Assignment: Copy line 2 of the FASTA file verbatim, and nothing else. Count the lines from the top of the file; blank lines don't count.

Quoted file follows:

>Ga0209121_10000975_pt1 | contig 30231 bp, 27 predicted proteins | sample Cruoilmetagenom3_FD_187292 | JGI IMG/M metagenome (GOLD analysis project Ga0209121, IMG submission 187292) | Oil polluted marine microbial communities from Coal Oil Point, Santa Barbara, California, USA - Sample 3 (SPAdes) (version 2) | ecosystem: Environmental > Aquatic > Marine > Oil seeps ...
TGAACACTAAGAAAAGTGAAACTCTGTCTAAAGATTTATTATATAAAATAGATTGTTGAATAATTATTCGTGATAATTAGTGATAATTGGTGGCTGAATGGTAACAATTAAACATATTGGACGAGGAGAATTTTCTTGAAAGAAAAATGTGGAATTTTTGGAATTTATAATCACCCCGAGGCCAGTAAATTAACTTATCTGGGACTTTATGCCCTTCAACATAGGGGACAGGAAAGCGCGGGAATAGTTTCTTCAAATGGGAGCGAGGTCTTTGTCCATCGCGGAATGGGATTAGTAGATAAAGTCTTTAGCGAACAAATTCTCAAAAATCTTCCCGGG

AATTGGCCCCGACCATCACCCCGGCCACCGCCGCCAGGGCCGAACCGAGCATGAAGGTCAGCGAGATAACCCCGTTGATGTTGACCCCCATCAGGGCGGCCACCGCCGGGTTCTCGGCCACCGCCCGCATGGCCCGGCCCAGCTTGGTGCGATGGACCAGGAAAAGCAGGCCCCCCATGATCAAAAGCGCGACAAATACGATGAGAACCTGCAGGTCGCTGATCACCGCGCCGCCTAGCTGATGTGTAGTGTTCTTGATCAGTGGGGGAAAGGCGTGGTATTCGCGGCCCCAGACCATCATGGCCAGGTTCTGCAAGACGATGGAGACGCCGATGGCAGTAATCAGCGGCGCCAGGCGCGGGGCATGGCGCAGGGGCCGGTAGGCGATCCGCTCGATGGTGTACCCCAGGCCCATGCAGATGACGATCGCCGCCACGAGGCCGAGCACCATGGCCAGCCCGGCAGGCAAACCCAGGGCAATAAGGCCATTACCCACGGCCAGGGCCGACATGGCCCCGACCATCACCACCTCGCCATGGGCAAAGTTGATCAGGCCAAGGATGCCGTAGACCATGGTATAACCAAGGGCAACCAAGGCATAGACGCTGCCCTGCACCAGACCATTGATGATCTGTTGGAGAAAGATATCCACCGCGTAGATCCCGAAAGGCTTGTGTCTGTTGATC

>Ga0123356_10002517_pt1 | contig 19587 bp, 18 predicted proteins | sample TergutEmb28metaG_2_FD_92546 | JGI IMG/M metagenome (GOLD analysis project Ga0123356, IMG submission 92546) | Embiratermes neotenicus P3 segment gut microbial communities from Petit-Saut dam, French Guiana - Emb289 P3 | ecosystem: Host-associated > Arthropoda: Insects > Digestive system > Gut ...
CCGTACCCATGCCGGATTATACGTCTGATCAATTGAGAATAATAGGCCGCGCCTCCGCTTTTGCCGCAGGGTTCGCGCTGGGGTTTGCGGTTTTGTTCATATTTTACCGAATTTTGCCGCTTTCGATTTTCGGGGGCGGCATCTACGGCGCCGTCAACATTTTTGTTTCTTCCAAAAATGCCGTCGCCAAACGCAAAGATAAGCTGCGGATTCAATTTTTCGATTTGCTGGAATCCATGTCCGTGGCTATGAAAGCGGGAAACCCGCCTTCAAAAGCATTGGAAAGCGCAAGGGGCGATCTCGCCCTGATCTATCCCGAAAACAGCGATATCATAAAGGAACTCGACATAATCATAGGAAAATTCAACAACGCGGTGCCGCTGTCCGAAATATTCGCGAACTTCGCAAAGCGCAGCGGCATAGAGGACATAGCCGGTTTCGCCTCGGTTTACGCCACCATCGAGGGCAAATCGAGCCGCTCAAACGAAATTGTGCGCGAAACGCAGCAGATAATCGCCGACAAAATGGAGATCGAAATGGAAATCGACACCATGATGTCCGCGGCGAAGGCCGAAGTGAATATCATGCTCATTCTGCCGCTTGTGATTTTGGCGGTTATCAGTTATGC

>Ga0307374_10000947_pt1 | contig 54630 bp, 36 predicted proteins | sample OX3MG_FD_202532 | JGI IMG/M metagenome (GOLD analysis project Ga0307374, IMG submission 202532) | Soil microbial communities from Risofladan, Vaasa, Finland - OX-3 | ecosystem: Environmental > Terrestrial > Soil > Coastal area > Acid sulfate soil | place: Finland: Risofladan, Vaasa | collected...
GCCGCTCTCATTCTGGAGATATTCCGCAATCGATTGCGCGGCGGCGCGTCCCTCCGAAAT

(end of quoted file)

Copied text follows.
TGAACACTAAGAAAAGTGAAACTCTGTCTAAAGATTTATTATATAAAATAGATTGTTGAATAATTATTCGTGATAATTAGTGATAATTGGTGGCTGAATGGTAACAATTAAACATATTGGACGAGGAGAATTTTCTTGAAAGAAAAATGTGGAATTTTTGGAATTTATAATCACCCCGAGGCCAGTAAATTAACTTATCTGGGACTTTATGCCCTTCAACATAGGGGACAGGAAAGCGCGGGAATAGTTTCTTCAAATGGGAGCGAGGTCTTTGTCCATCGCGGAATGGGATTAGTAGATAAAGTCTTTAGCGAACAAATTCTCAAAAATCTTCCCGGG